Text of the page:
Saeedi is a labyrinthine EU/UK case relating to whether it is permissible for the UK to transfer an asylum seeker to Greece under the Dublin Regulation notwithstanding the likelihood of ill-treatment there. It merits much more substantive comment than I am able to afford it here. However, one small point, conceded in the Court of Appeal on Monday and quietly announced on Doughty Street Chamber’s website yesterday is worth highlighting. The UK Protocol to the Lisbon Treaty relating to the Charter of Fundamental Rights is not, in the eyes of the Secretary of State for the Home Department, or the Court of Appeal, an opt-out. This would perhaps not be worth pointing out at all were it not for Justice Cranston’s finding to the contrary in the High Court.
It is clear from a plain reading of the Protocol that it is not an “opt-out” from the Charter but rather a clarification of its application in the UK. This was acknowledged by Lord Goldsmith, Attorney General for the UK when the Charter was first negotiated, in a speech at the British Institute of International and Comparative Law on 15 January 2008: Continue reading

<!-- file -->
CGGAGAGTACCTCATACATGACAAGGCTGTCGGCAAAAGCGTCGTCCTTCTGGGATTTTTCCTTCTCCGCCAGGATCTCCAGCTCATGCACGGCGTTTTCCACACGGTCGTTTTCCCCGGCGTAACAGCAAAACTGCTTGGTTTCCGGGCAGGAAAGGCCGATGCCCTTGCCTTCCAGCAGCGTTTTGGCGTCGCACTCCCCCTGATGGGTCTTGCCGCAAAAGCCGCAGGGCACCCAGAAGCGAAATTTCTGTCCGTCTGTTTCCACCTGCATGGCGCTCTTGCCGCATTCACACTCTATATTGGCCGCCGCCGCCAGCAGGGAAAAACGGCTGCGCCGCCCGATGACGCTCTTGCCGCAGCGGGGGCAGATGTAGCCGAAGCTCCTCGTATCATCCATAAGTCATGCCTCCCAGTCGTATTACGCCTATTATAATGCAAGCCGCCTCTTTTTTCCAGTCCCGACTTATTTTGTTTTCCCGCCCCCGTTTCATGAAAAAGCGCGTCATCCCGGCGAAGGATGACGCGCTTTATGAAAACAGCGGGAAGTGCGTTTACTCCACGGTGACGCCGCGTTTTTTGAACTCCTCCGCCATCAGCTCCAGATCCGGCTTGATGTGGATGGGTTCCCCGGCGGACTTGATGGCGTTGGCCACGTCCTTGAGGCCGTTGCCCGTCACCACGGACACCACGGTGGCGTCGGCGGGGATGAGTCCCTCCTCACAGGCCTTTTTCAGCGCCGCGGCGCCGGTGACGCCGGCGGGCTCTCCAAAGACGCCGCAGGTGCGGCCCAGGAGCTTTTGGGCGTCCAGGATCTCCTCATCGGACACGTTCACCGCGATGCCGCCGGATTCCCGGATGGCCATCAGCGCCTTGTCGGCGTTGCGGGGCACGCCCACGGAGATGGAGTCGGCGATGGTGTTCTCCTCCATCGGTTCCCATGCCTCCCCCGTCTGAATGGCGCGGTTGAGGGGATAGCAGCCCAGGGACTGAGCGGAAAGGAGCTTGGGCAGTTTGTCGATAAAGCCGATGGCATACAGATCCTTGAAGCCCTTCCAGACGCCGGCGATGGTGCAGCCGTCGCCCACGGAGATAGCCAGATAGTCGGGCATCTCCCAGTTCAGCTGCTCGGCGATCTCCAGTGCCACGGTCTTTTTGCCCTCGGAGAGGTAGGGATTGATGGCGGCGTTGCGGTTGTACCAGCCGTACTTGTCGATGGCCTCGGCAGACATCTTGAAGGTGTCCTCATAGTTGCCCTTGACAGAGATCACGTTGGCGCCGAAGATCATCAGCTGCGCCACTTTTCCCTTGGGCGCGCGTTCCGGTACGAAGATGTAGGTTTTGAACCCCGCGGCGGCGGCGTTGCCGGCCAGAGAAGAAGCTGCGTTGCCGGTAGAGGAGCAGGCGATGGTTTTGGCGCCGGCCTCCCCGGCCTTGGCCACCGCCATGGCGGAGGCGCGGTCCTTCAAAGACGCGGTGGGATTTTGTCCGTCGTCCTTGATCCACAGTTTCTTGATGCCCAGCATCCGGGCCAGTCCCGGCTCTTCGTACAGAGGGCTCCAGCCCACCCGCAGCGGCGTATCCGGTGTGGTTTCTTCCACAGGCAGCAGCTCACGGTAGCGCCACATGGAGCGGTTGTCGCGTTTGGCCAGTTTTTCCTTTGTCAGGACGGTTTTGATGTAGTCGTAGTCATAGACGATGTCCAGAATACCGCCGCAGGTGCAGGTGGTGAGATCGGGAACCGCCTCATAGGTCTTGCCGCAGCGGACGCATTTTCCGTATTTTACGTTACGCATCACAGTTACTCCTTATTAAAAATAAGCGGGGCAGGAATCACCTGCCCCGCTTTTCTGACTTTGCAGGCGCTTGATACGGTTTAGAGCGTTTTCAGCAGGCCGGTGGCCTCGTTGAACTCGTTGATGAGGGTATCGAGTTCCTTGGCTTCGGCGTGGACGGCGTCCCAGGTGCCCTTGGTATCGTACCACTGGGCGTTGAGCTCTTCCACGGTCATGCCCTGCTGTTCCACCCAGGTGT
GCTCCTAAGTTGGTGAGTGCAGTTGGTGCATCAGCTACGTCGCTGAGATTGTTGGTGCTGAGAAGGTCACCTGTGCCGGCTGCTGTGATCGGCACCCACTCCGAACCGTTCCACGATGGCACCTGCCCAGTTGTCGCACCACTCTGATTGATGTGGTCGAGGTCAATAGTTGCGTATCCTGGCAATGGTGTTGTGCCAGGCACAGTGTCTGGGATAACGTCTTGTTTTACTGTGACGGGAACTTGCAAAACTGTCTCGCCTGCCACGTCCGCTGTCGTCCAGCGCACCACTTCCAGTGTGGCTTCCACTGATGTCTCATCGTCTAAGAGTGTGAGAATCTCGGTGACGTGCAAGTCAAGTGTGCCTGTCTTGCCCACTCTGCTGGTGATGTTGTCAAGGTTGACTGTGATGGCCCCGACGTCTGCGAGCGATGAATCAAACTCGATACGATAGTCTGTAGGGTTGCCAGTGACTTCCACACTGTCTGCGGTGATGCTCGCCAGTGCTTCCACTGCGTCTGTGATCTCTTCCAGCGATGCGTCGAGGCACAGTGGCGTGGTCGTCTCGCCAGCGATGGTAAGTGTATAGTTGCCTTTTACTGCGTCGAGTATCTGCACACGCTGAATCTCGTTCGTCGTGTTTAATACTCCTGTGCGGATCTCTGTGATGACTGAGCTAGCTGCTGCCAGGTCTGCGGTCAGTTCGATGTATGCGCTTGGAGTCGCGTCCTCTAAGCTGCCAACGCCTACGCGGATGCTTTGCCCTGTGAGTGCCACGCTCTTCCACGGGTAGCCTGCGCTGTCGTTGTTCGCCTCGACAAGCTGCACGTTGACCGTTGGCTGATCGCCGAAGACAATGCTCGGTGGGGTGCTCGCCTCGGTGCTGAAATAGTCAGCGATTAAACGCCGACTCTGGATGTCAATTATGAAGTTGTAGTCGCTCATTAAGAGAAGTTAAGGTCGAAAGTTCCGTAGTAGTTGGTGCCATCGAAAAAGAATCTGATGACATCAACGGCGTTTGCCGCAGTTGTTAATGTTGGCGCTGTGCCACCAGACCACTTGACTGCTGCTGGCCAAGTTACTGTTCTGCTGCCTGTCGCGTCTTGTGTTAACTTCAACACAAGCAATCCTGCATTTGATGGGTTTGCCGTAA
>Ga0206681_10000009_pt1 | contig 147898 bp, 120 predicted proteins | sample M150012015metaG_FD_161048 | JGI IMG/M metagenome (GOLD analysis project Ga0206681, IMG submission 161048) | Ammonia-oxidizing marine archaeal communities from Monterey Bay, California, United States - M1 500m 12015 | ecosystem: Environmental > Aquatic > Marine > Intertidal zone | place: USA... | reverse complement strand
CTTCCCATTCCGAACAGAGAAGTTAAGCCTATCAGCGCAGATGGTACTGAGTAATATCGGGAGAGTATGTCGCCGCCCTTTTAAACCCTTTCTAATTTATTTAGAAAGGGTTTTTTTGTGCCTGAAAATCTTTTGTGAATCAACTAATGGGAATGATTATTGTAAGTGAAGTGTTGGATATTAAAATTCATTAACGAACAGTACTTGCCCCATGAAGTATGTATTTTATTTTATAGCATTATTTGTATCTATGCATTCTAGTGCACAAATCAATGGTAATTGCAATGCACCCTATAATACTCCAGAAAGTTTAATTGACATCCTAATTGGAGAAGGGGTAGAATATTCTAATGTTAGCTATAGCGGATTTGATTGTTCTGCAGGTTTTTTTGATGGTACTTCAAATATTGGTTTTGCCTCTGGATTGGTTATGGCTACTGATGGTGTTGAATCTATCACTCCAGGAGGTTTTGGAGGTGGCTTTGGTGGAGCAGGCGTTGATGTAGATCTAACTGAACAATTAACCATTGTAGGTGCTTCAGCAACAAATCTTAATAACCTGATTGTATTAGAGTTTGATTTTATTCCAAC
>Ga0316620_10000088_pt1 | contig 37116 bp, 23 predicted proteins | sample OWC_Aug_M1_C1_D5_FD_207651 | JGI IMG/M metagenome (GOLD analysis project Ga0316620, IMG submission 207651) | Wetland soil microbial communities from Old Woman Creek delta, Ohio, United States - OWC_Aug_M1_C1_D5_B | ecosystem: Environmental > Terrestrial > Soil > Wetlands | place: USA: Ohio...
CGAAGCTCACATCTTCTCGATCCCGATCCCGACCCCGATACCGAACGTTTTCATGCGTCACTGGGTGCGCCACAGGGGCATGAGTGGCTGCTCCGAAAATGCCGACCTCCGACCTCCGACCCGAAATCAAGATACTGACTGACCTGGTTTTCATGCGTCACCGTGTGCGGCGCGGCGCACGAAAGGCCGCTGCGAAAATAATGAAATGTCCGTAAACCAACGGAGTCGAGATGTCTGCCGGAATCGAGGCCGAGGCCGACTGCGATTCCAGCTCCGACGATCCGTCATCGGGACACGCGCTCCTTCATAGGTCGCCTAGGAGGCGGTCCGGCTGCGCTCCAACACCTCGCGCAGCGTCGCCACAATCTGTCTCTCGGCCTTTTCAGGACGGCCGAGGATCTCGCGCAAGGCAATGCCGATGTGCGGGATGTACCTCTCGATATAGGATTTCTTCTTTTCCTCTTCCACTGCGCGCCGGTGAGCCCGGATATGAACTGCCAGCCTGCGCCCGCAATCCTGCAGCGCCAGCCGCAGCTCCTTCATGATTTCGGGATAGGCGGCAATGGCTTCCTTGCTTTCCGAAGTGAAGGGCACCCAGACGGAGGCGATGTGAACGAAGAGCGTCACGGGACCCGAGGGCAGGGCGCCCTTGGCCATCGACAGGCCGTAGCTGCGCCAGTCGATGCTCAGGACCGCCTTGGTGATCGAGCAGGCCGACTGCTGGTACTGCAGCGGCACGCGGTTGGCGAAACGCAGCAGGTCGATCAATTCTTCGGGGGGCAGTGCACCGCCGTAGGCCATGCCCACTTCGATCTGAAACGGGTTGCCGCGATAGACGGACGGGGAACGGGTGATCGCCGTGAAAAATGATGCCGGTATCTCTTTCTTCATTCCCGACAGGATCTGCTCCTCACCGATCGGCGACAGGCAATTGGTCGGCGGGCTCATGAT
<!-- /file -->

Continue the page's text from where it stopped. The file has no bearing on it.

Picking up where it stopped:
Earlier this year the European Court of Justice handed down its decision in Kücükdeveci – prompting a deluge of commentary from the EU blawgosphere (see some meta-blogging here).The case concerned a claim of age discrimination based on a German employment law that did not take periods of work served prior to the employee’s 25th birthday into account when calculating the notice period prior to dismissal. The German law was incompatible with the requirements of Directive 78/2000, the transposition period for which had passed prior to the applicant’s dismissal. However, as the respondant in the case was a private party, the general prohibition on allowing untransposed Directives to be relied upon against a private party would ordinarily have hindered Ms Kücükdeveci’s case. However, the Court of Justice held that the principle of non-discrimination on grounds of age was a general principle of EU law which was given “specific expression” in the Directive [para 21]. The Court also made reference to Article 21(1) of the EU Charter of Fundamental Rights which declares that “[a]ny discrimination based on … age … shall be prohibited” [para 22]. As a result the Court held that